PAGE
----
Pack, move, clean, store, promise my dad it wont be for long – check. Documents, consulate visits, passports, fending off the advances of the middle-aged consulate Romeo – check. Tenant, agent, insurance – check. Banks, bills, cards, credit limits, tax – check. Doctor, dentist, more insurances – check. Licenses, registration, promise my dad again it won’t be for long and to please start her up occasionally – check. Resign from work, lose my income – check. Butter up the relatives, brush up on my language skills, buy a laptop, a camera, learn how to use them, design a blog, starting writing – check, check, check. The past few months have been an exhausting blur of all these things and my brain is overloaded with bits of information that I hope I have processed correctly.

And so finally, I think I’m ready. There’s not much left to do except pack my bags and tidy up the room I’m living in at my brother’s house. I also have to say goodbye to my friends which I’ve already started to do and am finding quite difficult. The worst part about having leaving parties is that you always have such a good time you wonder why the hell you are leaving all these wonderful people behind in the first place. Especially when you’ve decided to go to a foreign place where you not only don’t know anyone, but you wont even be able to crack a joke or express your feelings without being totally misunderstood. Despite my reluctance to leave all the familiarity behind I am comforted in the knowledge that my friends will be silently holding my hand when I need it, and know even more so that they will also have a firm foot in the small of my back ready to give me a push when I’m reluctant to move forward.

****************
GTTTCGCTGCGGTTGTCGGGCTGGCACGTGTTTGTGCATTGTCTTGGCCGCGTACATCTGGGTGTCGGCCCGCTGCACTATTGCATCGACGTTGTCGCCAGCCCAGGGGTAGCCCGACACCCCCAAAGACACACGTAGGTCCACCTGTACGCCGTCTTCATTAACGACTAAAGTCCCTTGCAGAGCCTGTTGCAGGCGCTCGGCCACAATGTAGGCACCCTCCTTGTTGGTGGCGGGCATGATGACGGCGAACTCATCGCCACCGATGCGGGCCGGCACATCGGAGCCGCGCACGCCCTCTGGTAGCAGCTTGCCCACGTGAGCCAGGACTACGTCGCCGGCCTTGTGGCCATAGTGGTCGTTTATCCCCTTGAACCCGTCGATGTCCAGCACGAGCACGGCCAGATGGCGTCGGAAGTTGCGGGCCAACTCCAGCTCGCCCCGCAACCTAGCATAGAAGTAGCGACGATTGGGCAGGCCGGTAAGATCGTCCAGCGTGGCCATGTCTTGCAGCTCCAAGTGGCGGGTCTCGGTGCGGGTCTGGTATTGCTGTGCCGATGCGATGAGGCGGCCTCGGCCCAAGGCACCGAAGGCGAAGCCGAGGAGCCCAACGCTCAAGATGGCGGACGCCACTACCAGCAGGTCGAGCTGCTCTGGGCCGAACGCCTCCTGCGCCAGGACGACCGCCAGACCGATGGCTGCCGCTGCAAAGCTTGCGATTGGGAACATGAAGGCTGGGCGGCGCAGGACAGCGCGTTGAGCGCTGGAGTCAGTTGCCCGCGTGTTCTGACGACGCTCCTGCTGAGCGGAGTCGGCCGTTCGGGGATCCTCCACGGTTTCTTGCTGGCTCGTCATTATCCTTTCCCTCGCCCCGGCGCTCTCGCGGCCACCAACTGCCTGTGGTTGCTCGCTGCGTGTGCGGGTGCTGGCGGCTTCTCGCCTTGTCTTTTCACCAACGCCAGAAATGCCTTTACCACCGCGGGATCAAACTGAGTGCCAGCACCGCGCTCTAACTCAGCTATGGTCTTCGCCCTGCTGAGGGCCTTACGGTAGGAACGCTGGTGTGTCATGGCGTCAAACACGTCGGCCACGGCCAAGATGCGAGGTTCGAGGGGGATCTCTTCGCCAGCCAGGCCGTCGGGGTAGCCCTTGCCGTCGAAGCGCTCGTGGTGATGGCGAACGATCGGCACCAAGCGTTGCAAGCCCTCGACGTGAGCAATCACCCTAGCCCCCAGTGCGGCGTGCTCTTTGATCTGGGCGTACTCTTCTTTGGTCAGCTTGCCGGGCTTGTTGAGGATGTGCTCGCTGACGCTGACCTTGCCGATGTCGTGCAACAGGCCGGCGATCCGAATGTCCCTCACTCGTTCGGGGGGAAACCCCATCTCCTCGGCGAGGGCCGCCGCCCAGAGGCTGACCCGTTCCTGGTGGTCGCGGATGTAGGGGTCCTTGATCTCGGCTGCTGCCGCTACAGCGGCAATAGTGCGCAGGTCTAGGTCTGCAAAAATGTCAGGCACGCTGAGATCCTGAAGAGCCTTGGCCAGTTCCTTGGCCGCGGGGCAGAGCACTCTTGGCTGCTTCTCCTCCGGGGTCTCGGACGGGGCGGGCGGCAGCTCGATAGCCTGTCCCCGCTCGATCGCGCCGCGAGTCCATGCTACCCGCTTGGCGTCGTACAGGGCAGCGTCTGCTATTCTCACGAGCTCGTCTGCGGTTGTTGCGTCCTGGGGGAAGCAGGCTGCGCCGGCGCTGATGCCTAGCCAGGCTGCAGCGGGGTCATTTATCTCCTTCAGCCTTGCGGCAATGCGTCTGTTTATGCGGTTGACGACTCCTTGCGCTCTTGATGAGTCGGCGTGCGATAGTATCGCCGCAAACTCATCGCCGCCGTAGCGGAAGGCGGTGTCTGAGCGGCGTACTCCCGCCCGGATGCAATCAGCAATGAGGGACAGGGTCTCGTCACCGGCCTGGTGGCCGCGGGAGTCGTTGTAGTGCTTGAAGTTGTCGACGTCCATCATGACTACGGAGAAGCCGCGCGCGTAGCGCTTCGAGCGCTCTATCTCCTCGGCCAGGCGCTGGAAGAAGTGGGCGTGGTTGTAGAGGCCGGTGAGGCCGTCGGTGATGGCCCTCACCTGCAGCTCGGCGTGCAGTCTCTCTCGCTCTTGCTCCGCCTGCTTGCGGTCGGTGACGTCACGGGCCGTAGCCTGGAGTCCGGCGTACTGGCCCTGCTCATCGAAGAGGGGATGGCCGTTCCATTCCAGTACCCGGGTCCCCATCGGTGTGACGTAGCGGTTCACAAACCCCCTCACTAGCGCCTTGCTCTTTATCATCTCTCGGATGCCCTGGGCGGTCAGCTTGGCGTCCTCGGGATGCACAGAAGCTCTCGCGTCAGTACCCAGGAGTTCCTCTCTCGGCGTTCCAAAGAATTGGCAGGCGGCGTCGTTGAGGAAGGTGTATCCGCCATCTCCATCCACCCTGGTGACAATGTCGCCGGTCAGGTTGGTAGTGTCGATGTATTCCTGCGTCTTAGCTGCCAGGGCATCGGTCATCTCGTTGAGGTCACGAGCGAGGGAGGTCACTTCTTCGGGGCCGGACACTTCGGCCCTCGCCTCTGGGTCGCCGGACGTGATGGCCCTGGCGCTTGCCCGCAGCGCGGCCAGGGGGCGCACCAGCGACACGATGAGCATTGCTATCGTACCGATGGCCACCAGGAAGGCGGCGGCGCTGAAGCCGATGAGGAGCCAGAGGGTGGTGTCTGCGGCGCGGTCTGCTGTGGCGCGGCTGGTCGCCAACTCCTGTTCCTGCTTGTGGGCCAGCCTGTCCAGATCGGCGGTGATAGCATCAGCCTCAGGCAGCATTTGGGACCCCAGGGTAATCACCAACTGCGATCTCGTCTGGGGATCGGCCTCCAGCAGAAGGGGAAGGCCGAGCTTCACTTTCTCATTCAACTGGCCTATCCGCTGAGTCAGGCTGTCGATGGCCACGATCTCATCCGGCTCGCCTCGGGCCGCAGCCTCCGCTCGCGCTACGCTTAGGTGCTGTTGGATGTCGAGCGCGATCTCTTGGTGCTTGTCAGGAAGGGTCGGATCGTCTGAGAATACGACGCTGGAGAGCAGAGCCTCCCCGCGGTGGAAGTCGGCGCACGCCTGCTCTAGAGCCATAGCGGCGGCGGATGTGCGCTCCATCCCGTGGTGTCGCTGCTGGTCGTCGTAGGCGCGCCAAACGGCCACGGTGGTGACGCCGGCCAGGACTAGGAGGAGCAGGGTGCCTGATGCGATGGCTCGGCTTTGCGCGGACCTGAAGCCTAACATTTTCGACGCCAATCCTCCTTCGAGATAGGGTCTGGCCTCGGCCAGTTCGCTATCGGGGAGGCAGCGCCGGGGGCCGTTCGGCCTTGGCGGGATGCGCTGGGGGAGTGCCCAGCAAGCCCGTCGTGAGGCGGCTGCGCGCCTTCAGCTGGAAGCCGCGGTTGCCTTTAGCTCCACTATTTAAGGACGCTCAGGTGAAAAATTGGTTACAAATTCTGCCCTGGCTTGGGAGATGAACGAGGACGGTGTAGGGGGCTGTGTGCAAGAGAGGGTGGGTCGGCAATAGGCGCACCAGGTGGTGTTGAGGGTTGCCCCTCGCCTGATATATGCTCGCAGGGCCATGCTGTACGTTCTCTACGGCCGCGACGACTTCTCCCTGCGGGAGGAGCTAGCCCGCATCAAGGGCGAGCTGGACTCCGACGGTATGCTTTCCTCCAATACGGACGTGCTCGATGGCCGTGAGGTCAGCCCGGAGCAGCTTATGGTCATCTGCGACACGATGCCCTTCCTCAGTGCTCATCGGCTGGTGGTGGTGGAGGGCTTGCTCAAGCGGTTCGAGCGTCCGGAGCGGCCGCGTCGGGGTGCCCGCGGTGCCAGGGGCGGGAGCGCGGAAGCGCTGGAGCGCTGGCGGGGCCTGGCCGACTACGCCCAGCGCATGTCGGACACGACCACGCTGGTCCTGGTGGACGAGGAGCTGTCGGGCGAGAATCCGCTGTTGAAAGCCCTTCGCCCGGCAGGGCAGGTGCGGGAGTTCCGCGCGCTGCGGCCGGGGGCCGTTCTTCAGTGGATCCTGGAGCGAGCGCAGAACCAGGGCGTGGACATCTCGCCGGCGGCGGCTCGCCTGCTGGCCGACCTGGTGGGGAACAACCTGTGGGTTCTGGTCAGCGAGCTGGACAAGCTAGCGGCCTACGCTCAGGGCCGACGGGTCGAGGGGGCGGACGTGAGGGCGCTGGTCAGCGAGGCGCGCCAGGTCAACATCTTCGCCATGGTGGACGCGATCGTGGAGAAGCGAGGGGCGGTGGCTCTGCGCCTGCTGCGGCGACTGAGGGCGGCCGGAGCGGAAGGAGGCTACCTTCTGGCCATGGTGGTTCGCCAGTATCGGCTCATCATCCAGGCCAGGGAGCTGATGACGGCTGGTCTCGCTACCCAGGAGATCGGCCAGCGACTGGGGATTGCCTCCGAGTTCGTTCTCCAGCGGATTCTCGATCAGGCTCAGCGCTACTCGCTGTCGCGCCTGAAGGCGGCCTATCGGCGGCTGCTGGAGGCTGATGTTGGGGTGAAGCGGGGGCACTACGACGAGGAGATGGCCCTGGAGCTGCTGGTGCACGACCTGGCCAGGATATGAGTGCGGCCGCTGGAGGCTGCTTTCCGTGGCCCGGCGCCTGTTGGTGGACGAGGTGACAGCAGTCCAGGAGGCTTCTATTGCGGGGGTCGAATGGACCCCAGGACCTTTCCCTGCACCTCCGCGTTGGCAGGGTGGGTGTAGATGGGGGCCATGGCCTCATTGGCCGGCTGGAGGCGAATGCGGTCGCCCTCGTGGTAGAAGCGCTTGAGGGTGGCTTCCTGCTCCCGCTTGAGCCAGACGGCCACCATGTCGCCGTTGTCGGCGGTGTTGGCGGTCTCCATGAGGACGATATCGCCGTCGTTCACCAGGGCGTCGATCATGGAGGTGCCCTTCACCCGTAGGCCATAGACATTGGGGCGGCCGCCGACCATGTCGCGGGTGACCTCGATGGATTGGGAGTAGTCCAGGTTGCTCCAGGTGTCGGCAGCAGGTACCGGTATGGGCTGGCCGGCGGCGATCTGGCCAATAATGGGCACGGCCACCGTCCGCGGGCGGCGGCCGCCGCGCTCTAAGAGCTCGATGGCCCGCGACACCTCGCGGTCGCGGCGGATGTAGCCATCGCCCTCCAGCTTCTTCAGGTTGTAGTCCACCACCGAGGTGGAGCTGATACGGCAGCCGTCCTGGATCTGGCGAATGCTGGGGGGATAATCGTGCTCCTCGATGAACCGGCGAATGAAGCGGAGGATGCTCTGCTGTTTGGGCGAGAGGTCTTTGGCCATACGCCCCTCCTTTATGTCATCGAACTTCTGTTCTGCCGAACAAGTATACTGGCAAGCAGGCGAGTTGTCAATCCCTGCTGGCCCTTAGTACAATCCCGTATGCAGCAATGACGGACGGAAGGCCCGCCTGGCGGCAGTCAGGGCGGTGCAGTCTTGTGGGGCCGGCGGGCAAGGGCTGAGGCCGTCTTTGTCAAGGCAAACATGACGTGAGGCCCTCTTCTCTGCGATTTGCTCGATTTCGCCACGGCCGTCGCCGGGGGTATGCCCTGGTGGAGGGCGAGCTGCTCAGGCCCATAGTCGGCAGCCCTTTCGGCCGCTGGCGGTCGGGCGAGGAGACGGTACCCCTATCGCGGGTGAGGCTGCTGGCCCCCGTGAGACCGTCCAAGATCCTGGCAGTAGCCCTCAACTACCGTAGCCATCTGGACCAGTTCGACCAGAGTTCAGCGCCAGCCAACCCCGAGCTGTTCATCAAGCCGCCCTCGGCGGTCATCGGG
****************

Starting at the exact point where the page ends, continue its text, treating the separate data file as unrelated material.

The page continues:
I would be lying if I said I wasn’t afraid. I just read somewhere that uprooting yourself to a new place is likened to death and divorce (it wasn’t a good confidence booster). But I am also filled with so much excitement about what is around the corner – a trillion new sights, smells, experiences and emotions to look forward to. I know I’ve built a romantic picture in my mind of what it might be like to live in Italy, and I’m certain most of it will probably never turn out the way I imagined, but I know too that I’m in for one hell of crazy ride, and I’ve never been more ready to get on board.

4 thoughts on “Cross-check

  1. I think Deanna Vener is a wonderful, delightful and beautiful woman who is being truly courageous and following her dreams 🙂

    GO DEANNA – Can’t wait to see you in Rome!!!

  2. ooh, i love travel blogs, allows vicarious travel enjoyment without hefting the bag or tranlsating the timetable…can’t wait for your regular updates

  3. Here’s to a wonderful adventure and I’m sure a serious milestone in your life, best wishes Dee. So look forward to reading and hearing all your news and of course plotting to come say ciao as soon as practicable 🙂

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